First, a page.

Challenges to the implementation of out-of-office BP measurement were patient inertia, poor patient compliance, lack of medical consultation time, limited access to a sphygmomanometer and shortage of related educational materials[5]. Recognizing the indispensability of home-based long-term continuous BP monitoring, a range of strategies are being explored to improve BP control, including individualized treatment, behavioral interventions, user-friend devices, mobile health apps, and online platforms, all of which underscore the essential role of treatment adherence and consistency[15].

In light of these, the purpose of this paper is to provide a concise review of the historical evolutions of continuous BP measurement technology, tracing its evolution from traditional invasive methods to the current advanced TAG techniques[16]. By examining key milestones and advancements in the field, this review offers insights into the challenges faced in BP monitoring and highlights potential opportunities for future developments.


This section offers an overview of the progression of continuous BP measurements, categorized into four stages, including the development of invasive methods, non-invasive approaches, the emergence of cuffless technologies, and the current frontiers of TAG imaging, as shown in Figure 1.

Some perspectives of continuous arterial blood pressure measurements: from kymograph to tonoarteriographic imaging

Figure 1. Diagram of four stages in the evolution of continuous blood pressure (BP) measurements.

Developments in invasive BP measurement approaches

The history of continuous BP measurement dates back to the emergence of invasive BP techniques in 1733, when Stephen Hales observed fluctuating blood levels in a glass tube inserted into a horse's artery, laying the foundation for future developments[17]. A century later, a significant achievement occurred in 1847 with Ludwig's development of the kymograph, which enabled graphical recording of continuous oscillations of human arterial pressure through arterial cannulation, revolutionizing the acquisition of valuable hemodynamic information[18]. In 1949, intra-arterial continuous BP measurement through cannulation was first implemented in clinical settings[19]. Subsequently, technological and medical advancements during the 20th century propelled the further development of invasive BP measurement techniques, including the refinement of catheterization methods, introduction of electronic amplifiers and transducers, and adoption of disposable catheters, significantly enhancing reliability, real-time monitoring, and availability of invasive BP monitoring. Today, invasive BP (IBP) method is considered the gold standard in ensuring accurate and continuous BP measurement in intensive care units (ICU), operating rooms, and other clinical environments, with the operational diagram depicted in Figure 2[20]. Based on empirical clinical data, this approach demonstrates a commendable reliability and stability, as evidenced by Mean Error (ME) of 3 mmHg and Standard Deviation (SD) of 2 mmHg[21-23]. Nevertheless, it is essential for physicians to be mindful of the potential accuracy limitations of IBP in certain patients due to underdamping/resonance phenomena, as highlighted by a study revealing underdamping/resonance occurrence in 30.7% (92 out of 300 subjects) of arterial signals[24]. Additionally, this approach is not without inherent risks, including symptomatic or asymptomatic arterial thrombosis, infections, accidental injection of intravenous drugs, and other discomforts associated with catheterization, rendering continuous monitoring in daily activities impractical[25]. Consequently, the demand for non-invasive BP measurements has become an ongoing challenge, prompting the necessity for further enhancements in the field.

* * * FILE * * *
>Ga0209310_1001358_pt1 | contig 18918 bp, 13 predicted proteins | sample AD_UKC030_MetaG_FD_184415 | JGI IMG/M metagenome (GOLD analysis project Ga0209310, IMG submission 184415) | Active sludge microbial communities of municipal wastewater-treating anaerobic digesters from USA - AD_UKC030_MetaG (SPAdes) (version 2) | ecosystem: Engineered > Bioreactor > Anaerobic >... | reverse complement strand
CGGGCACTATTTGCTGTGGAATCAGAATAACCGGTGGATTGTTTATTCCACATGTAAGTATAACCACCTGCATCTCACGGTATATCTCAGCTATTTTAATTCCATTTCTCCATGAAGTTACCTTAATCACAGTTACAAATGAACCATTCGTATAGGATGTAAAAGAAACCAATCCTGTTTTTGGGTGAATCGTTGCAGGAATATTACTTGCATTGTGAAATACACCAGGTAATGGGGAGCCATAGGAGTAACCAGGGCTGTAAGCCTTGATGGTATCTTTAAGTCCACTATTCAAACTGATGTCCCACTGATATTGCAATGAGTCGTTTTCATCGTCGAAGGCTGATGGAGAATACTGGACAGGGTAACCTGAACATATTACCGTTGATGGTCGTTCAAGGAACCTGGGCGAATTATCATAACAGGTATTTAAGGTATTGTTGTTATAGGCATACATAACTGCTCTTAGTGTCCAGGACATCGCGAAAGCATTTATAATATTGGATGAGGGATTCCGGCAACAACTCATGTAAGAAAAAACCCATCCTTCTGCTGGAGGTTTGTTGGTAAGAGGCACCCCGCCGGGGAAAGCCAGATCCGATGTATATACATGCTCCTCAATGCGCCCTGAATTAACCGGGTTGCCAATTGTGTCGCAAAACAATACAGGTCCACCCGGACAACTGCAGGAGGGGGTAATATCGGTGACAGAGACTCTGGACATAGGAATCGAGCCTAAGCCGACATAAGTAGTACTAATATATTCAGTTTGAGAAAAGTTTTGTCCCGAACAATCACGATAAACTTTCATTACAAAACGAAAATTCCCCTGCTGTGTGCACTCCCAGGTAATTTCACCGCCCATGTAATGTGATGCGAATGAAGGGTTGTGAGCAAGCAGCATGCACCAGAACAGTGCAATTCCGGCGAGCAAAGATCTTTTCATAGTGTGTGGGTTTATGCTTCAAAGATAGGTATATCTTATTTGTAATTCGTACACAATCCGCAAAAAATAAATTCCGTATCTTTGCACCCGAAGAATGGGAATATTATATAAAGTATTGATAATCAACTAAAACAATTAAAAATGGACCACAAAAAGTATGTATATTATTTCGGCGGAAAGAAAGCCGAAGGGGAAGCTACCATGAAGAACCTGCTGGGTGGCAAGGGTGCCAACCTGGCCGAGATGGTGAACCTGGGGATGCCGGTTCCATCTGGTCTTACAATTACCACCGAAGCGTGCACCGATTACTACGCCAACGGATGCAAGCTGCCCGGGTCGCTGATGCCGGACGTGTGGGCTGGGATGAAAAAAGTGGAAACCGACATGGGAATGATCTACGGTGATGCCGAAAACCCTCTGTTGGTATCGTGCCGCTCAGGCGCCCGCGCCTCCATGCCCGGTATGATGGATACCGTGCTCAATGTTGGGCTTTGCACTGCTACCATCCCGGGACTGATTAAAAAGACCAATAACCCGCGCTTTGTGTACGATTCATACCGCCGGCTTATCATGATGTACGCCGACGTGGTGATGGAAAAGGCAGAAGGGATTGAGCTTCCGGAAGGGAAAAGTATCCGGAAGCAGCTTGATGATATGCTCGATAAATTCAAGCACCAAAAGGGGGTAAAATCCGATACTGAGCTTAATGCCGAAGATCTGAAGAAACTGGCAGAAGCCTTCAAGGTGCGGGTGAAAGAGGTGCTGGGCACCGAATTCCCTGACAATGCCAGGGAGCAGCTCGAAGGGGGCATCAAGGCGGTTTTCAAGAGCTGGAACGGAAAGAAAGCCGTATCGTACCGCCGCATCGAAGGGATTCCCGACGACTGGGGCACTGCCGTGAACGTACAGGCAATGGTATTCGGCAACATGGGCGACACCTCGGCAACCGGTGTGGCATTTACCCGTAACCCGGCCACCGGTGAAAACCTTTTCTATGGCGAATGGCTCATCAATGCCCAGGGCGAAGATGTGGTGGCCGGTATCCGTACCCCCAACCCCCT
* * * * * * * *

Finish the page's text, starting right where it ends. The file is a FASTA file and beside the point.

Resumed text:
Some perspectives of continuous arterial blood pressure measurements: from kymograph to tonoarteriographic imaging

Figure 2. Operational diagram of clinical invasive blood pressure (BP) monitoring device.

Advancements in non-invasive continuous BP techniques